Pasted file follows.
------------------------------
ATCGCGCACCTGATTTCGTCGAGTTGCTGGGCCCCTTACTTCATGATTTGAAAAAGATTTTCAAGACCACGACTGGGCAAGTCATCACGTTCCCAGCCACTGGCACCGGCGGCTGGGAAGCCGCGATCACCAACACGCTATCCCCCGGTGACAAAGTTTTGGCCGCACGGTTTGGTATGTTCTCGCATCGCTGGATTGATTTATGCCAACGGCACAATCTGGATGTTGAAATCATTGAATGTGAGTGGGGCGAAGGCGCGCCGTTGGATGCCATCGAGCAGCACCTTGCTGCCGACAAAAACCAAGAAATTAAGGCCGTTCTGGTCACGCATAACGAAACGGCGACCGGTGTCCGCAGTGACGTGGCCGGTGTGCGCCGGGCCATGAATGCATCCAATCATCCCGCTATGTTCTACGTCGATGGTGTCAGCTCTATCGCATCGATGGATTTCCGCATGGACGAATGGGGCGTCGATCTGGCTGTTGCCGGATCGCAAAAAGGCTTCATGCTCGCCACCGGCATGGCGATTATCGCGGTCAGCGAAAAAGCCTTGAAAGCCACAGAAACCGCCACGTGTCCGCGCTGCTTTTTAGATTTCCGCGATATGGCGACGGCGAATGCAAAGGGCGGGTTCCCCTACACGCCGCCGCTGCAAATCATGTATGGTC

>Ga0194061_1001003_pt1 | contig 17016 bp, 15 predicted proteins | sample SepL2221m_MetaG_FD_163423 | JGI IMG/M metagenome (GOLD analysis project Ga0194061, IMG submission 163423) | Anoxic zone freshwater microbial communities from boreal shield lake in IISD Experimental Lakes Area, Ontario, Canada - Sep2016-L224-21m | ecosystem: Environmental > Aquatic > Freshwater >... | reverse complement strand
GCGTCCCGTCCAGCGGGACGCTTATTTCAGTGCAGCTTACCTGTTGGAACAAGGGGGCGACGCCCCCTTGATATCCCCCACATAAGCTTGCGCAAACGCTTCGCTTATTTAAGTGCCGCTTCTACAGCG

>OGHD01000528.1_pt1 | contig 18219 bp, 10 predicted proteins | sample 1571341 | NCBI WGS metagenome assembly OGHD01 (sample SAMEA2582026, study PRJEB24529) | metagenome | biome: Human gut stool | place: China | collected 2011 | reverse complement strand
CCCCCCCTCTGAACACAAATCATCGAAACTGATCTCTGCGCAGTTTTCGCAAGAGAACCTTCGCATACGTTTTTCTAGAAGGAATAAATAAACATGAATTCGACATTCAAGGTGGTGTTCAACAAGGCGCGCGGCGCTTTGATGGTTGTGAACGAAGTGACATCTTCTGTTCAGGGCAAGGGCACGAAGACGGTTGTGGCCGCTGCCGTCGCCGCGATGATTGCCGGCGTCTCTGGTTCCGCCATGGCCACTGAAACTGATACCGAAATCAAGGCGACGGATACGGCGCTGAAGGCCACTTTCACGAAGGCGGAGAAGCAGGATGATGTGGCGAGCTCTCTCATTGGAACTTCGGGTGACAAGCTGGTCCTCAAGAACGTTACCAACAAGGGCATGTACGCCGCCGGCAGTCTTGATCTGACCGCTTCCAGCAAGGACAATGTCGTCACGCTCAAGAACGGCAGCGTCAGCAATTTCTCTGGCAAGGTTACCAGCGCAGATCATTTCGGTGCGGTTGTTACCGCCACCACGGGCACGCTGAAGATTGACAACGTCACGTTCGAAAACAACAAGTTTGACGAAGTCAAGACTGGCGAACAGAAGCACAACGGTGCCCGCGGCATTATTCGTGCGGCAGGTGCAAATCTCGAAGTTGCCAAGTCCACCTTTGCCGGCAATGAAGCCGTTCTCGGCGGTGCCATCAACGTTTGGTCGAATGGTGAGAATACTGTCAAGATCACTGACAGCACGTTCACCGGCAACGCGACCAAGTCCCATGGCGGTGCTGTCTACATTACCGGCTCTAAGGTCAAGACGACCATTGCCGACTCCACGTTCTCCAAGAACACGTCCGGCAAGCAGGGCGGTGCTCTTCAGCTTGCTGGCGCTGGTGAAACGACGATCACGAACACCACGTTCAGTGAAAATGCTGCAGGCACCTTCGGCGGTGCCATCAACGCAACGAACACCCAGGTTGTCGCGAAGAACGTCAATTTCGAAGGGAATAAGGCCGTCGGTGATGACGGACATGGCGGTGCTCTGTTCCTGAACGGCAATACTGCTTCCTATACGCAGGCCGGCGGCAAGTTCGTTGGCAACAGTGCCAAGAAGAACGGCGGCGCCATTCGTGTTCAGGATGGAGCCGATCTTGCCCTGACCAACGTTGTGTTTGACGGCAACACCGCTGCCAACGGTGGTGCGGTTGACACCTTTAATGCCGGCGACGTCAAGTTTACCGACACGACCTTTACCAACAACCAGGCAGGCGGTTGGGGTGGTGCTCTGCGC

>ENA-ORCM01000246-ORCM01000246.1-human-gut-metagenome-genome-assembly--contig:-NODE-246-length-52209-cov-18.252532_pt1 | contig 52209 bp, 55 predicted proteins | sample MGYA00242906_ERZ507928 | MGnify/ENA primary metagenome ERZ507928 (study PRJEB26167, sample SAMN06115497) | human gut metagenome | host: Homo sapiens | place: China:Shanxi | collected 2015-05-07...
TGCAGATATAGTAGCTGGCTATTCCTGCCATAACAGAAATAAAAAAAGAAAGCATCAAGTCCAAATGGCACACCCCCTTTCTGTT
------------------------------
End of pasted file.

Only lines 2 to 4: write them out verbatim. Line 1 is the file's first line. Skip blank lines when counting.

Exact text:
>Ga0194061_1001003_pt1 | contig 17016 bp, 15 predicted proteins | sample SepL2221m_MetaG_FD_163423 | JGI IMG/M metagenome (GOLD analysis project Ga0194061, IMG submission 163423) | Anoxic zone freshwater microbial communities from boreal shield lake in IISD Experimental Lakes Area, Ontario, Canada - Sep2016-L224-21m | ecosystem: Environmental > Aquatic > Freshwater >... | reverse complement strand
GCGTCCCGTCCAGCGGGACGCTTATTTCAGTGCAGCTTACCTGTTGGAACAAGGGGGCGACGCCCCCTTGATATCCCCCACATAAGCTTGCGCAAACGCTTCGCTTATTTAAGTGCCGCTTCTACAGCG

>OGHD01000528.1_pt1 | contig 18219 bp, 10 predicted proteins | sample 1571341 | NCBI WGS metagenome assembly OGHD01 (sample SAMEA2582026, study PRJEB24529) | metagenome | biome: Human gut stool | place: China | collected 2011 | reverse complement strand